Kiss of the Dragonfly

16. Cort Brok

After the burials of the two Drakhorn elders, the mood in camp was fearful and grim. Even the Brok men stopped laughing. Women yelled at Gronnor in his tent, and Petra heard him call them ‘damnfool squabbling hens’.

“What’s going on, Canuut?” she asked.

“Without Brael and Tane, we Drakhorns haven’a quorum in council, so Gronnor rules the roost by law as much as by that pack of dogs of his, gods piss on the lot of ’em.”

“Until Ward and Pa come back,” said Petra, firmly.

Canuut knuckled his forehead. “Herm give ’em wings.”

Petra was glad to escape it. She took goats to pasture accompanied by three dogs instead of two, though the sky was clear. She could stand straight again, and her leg hurt less.

Cort appeared on the camp path.

With the spyglass to her eye, she recognized his easy gait before she made out his face. The sword at his side was a giveaway, too.  Few men carried one near camp. She watched him pass the halfway shelter as godshade began. He’d arrive when it ended.

She climbed a rock near her shelter, seated herself in the relaxed yet vigilant pose in which the history book’s illustrator had depicted The Watchful Kastra, and waited.

Big Basta joined her on the rock and chewed moss.

In the hush of godshade, thoughts rose and jostled. The same anxious, aching thoughts that at night had found company with the aches in her muscles and bones.



Bugs that bit.

Things neglected that shouldn’t be. A neglect that was dangerous because of her mother. Other girls prepared themselves to keep camp. Tegan did. Other girls paid attention to boys, and Tegan had hinted that Petra should, too. Tegan was sensible about such things.

Well, there was one boy, wasn’t there? Cort. The darkness hid the blush that rose when she remembered that he was no longer a boy.

Was he coming with a message—or to visit?

Why hadn’t she worn trail boots instead of old shepherd boots?

Her sword!  How stupid. She’d look bolder with a sword.

What if someone else had died?

She should have worn a better coat; this one was spattered with mud and blood.


Petra counted the goats huddled in the moonlight, listened for spiders, and waited.

Overhead, the skyland’s vast rectangle of emptiness swept across the starry heavens. When the trailing edge neared the sun’s tenuous disk, she remembered Basta. And his smell. “Go to your girls, big boy,” she said.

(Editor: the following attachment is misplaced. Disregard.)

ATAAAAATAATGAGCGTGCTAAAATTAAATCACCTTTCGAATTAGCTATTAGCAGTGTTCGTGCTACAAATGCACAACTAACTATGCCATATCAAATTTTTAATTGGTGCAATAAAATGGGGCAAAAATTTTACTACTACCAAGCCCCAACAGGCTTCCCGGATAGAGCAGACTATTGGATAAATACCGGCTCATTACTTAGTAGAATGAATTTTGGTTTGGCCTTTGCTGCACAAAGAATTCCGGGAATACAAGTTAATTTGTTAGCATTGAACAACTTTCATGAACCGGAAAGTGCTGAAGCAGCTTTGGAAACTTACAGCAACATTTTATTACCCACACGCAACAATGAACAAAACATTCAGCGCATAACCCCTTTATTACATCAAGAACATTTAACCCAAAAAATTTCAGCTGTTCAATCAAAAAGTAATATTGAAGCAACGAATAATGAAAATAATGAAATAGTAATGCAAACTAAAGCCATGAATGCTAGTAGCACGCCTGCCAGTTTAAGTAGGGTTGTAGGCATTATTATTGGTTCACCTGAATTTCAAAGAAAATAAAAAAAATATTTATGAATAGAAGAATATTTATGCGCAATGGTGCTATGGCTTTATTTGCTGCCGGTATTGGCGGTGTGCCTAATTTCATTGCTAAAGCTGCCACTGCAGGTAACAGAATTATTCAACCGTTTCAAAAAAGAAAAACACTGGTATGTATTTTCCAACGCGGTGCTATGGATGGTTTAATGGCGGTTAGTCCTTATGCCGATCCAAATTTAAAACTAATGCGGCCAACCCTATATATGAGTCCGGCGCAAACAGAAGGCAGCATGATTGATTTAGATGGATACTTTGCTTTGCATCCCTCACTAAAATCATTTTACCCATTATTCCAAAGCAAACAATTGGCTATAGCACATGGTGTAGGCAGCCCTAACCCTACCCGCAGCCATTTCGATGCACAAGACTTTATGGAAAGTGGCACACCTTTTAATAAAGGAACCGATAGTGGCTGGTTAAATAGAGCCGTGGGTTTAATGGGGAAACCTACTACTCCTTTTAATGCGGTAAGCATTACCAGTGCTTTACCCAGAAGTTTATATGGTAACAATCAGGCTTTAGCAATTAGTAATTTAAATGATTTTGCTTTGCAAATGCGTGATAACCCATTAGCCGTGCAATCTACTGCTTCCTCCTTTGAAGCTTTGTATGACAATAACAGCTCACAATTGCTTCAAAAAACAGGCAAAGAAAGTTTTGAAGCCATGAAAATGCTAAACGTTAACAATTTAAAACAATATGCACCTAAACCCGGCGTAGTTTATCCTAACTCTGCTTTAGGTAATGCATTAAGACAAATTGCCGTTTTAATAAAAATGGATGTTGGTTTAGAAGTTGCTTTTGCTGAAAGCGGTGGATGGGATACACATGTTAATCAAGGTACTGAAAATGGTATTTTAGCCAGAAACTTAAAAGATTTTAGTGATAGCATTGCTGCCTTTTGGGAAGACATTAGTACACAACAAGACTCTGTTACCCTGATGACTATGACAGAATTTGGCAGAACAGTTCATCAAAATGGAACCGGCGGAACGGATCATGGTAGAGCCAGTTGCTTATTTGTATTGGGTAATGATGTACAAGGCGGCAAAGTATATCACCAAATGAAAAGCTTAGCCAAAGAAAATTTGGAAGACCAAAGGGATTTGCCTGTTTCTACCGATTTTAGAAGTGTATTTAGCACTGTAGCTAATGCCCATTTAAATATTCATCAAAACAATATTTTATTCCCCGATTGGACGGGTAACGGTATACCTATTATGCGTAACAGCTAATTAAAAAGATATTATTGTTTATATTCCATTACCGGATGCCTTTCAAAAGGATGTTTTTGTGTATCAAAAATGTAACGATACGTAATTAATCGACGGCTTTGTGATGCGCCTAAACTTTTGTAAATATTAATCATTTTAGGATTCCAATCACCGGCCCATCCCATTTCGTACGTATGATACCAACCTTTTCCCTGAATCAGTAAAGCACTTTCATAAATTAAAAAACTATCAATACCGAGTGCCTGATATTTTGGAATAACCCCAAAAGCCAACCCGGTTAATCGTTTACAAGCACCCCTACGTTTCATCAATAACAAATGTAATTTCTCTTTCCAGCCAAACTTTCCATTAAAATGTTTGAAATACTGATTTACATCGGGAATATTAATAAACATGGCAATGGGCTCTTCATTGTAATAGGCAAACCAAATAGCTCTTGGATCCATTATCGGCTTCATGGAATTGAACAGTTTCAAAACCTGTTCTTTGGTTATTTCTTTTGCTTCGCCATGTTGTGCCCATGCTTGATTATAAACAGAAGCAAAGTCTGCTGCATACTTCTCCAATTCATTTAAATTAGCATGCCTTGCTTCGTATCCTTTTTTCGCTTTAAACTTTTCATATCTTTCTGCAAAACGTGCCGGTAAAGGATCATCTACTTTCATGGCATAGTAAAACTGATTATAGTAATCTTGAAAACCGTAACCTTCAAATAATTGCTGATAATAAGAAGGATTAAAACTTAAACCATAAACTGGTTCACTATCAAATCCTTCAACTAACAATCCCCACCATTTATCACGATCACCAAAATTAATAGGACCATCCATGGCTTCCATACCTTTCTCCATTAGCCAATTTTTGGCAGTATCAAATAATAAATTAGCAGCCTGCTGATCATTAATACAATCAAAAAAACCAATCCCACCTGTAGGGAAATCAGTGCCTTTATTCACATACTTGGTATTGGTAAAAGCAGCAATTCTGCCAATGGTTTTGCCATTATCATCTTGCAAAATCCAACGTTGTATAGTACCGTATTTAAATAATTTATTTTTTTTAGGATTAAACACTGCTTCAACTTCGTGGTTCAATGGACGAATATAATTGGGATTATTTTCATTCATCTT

Basta looked at her with one eye.

“Get lost. There’s only room for two.” She gave him a slap on the flank.

Basta huffed, spat moss, then bounded away.

Room for two. As if. He’d just say hello, ask about her leg, then go.

Sunlight flared as Cort drew close. He called out, “Herm’s eyes on you, artful Petra, portia’s bane.”

“Herm’s cloak about you, brave Cort who fears no shade,” said Petra. Her ears burned at his compliment, and her own daring to return it.

Cort squinted at her. “You know, in this light, your hair has hints of red and gold—the Drakhorn colors.”

That pleased Petra a lot, unlikely though it was. The hair she saw in mirrors was just brown.

“I bet that’s how Kastra’s hair was too,” continued Cort.

“Now you’re being silly.”

Cort grinned. “How d’you feel—the leg and all?”

“Fine. I’ve forgotten it,” lied Petra. “Has something happened?”

“Gron sent Gench and me to check on you shepherds. A compromise with Jess.”

Petra frowned. She didn’t want to be checked on. At least it was Cort and not Gench.

Cort swung himself up to sit beside her on the rock. With a knee up, his blue eyes scanning the valley, and his sword raked back, he looked as dashing as she wanted to look. He was even wearing high-top trail boots. He’d let a light scrub of beard grow, and had the beginning of a mustache. They made him look … raffish. That was the word. Beside him she was just a kid with a black eye.

The breeze smelled of snowmelt and flowers.

Petra broke the silence. “What is it, the biting thing?”

Cort shrugged. “Something small. Maybe fenris ants.”

Petra grimaced. “But would they make a bite without blood? And why didn’t they take anything?”

“Ask Otger. He knows all about them.”

“He would.”

“You don’t like Otta, do you? I gather it’s mutual. What did he call you—a bearded draken?”

Only Cort’s presence prevented Petra from hissing like one. He sat companionably beside her and showed no sign of having anything else to do. They were close enough to touch elbows. She fancied she felt the warmth of him.

Upslope, two does were following a rill.

Petra pointed and shouted, “Bane, look up!”

The dog tore after the goats.

“You don’t miss a thing, do you,” said Cort, in an admiring tone.

Petra shrugged.